Since 1989, Utah has maintained a Homeless Trust Fund, which raises money through contributions made by checking a box on state income tax forms. Most of the contributions are small—only one or two dollars. But they add up to a significant sum that is divvied up every year among various programs that serve the homeless.
That paragraph from The Deseret News describes a fund whose full name includes that of Pamela Atkinson, a longtime activist for the homeless, and advisor to the last three governors of Utah.
Some other states have similar affordable housing funds, which collect money in the same way, but Utah’s apparently has some extra features, like supporting nutrition and anti-addiction programs and even health care services. Homeless advocates would like to see more money dedicated to early intervention, preferring to help people before they actually lose everything and hit the streets.
Some speculate that publicity about the state’s success in reducing homelessness has actually backfired, and worry that potential donors don’t realize there are still people experiencing homelessness, or at risk. In 1990 the Homeless Trust Fund took in $300,000, but in 2014 it only collected less than one/sixth that amount ($48,000). Still, many people have been helped and are still being helped.
How to Do the Most Good in the World
Of course, Pamela Atkinson does a lot of other things, like organize a yearly Christmas dinner for people experiencing homelessness in Salt Lake City. In 2012, Devin Thorpe interviewed her for Forbes, and came away with what is for all practical purposes, a textbook authored by an effective and respected activist, on how to do the most good in the world. We won’t include all 13 principles, because the source article deserves to be read.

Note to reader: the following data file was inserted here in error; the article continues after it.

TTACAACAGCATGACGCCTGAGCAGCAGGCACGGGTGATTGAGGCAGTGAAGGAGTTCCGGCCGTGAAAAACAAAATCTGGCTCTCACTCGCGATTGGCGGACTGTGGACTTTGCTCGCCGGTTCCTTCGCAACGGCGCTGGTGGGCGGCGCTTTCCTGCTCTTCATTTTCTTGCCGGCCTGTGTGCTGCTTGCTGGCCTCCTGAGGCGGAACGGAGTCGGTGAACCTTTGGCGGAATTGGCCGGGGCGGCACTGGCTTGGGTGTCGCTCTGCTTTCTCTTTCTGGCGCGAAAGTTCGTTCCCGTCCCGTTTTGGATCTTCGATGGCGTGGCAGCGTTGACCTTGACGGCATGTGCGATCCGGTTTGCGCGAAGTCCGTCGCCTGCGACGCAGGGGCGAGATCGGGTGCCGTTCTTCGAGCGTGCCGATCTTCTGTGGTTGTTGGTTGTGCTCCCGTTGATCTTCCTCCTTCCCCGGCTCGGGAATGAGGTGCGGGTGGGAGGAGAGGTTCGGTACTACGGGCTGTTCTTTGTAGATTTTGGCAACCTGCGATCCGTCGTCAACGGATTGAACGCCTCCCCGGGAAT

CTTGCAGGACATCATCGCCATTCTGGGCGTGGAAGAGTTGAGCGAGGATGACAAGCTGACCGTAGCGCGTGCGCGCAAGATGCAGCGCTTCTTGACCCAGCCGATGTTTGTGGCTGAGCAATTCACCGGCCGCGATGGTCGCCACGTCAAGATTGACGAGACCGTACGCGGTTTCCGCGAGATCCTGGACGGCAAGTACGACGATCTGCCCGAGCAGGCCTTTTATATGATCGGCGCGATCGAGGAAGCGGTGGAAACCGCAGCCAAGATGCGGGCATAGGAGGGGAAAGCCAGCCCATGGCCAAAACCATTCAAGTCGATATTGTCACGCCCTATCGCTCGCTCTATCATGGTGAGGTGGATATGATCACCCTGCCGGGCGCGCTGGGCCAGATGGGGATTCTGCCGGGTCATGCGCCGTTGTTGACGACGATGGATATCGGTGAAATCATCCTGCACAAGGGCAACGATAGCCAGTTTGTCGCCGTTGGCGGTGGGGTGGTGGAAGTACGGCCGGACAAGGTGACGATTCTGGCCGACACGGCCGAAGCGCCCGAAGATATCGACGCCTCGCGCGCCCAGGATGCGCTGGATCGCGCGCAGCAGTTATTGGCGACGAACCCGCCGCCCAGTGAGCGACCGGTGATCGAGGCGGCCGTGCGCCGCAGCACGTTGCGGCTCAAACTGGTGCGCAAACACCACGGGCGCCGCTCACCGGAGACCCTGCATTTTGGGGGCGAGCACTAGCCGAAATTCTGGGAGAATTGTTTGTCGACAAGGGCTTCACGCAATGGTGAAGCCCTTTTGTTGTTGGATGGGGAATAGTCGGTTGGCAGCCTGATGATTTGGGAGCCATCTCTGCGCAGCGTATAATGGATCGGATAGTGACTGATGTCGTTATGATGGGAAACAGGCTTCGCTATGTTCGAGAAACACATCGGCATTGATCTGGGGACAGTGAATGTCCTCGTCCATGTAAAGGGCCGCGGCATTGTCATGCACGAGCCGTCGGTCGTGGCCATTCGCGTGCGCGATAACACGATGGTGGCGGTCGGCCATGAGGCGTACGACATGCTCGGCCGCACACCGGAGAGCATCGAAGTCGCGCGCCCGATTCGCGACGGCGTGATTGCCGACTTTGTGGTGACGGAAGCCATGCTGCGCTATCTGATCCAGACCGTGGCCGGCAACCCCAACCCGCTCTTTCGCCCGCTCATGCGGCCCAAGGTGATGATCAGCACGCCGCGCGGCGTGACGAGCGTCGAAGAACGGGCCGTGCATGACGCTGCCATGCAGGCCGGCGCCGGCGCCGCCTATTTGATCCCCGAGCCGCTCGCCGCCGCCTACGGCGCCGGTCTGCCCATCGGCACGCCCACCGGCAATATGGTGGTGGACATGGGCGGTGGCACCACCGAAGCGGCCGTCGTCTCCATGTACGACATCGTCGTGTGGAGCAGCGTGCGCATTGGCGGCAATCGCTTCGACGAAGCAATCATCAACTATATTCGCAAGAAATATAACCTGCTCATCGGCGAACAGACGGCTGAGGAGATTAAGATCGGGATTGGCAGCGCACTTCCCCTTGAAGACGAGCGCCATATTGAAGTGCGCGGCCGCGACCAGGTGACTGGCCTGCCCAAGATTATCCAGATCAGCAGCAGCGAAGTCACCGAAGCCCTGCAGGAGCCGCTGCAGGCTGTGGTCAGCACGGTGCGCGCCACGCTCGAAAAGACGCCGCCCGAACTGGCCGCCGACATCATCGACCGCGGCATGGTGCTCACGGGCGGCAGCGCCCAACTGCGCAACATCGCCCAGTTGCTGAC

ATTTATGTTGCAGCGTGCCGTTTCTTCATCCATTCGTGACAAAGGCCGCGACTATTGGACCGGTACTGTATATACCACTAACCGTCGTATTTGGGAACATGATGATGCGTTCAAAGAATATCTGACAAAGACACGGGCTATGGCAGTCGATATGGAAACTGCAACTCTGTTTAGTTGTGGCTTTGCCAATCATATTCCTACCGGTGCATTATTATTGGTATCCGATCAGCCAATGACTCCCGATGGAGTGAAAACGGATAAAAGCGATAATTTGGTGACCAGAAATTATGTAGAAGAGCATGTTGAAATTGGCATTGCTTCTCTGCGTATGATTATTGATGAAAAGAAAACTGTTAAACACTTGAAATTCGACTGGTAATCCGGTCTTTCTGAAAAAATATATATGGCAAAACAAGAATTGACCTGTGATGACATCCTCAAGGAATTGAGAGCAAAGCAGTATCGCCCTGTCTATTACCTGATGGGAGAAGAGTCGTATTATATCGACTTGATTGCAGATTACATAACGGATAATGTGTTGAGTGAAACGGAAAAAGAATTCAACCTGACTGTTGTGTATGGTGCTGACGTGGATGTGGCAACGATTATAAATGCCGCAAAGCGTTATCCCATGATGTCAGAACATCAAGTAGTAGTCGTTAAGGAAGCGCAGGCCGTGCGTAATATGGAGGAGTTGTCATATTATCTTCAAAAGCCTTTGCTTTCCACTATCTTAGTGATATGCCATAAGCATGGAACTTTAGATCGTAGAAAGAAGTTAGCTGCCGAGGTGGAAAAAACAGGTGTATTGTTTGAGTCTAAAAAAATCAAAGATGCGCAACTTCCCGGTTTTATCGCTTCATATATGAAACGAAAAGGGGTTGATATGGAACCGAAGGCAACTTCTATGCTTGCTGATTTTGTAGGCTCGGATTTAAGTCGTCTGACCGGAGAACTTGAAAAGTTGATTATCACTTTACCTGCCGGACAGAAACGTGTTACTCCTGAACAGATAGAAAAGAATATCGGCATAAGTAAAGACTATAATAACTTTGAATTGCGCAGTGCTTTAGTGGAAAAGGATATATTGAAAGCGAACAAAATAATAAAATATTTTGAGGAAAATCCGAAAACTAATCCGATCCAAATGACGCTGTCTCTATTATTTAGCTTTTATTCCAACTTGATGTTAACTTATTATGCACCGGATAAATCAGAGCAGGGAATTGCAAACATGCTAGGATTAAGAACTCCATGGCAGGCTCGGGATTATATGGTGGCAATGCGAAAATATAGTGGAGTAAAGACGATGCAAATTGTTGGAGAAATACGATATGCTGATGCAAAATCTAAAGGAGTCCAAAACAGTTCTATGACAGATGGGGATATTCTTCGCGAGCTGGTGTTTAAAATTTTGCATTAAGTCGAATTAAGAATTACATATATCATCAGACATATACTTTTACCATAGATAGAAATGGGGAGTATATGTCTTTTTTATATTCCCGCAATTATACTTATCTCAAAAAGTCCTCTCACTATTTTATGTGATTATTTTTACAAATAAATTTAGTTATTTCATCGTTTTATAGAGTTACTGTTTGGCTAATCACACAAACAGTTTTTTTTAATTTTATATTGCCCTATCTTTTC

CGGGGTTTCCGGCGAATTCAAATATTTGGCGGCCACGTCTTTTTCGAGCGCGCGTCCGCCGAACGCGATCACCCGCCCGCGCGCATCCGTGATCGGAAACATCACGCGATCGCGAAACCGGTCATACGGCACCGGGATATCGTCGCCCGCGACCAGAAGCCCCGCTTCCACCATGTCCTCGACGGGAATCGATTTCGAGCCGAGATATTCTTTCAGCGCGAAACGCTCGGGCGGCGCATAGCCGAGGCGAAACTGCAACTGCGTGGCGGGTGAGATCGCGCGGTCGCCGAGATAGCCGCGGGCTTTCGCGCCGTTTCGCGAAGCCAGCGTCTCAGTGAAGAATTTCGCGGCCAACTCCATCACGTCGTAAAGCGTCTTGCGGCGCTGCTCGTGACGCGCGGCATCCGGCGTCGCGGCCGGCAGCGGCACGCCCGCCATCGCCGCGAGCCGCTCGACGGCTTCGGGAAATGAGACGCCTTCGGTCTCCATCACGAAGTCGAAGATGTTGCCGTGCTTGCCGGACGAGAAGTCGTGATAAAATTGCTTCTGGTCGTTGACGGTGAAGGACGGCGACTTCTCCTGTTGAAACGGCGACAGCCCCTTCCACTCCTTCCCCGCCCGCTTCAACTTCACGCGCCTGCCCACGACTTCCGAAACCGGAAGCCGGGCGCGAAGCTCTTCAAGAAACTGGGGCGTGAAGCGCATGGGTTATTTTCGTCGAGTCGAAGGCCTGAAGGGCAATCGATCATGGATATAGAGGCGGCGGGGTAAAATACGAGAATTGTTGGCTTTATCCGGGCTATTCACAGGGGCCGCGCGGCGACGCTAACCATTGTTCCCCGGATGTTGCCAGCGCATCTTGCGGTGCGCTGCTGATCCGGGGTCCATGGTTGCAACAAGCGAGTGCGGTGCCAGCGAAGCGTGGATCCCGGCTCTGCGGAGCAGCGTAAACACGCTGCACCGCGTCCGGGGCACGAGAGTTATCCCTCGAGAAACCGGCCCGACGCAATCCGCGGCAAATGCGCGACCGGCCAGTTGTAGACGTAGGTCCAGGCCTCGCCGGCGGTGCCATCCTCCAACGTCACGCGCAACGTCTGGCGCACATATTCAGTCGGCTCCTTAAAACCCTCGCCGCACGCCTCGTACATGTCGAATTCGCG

One thing that helps in any endeavor is to keep ego out of it. The idea is not to ride in like a savior on a white horse, but to empower the people whose lives are most affected by the change you are working for. Change needs to be owned by the people in whose daily lives the difference will manifest. This segues into the next principle: collaboration. It takes a whole lot of coordination and cooperation to get the ball rolling, and to gain momentum and bring a community project to the point of sustainability takes even more collaboration.
Of Pamela Atkinson in fundraising mode, Thorpe says:
When she hears “no,” she asks, “What can I do to help change your mind?” She offers to provide tours, introductions, whatever it will take to change a mind. Her approach has made her one of the most successful fundraisers in Utah.
Don’t burn bridges. Relationships need to be respected, and so do volunteers. For the organization that is being built, Atkinson recommends absolute transparency from day one. Anyone who gives time and energy should be able to know anything about the project. Perhaps the most important thing is to speak up, especially about injustice, because you never know how far your influence may reach. Thorpe says:
She’s learned that even when everyone in the room openly opposes her, she’ll often get private indications of support from people who are grateful for her leadership.
Source: “Check it: Pamela Atkinson Homeless Trust Fund donation option on state income tax form,” DeseretNews.com, 02/15/15
Source: “13 Lessons From A Great Social Entrepreneur, Pamela Atkinson,” Forbes.com, 09/23/12
Image by Garrett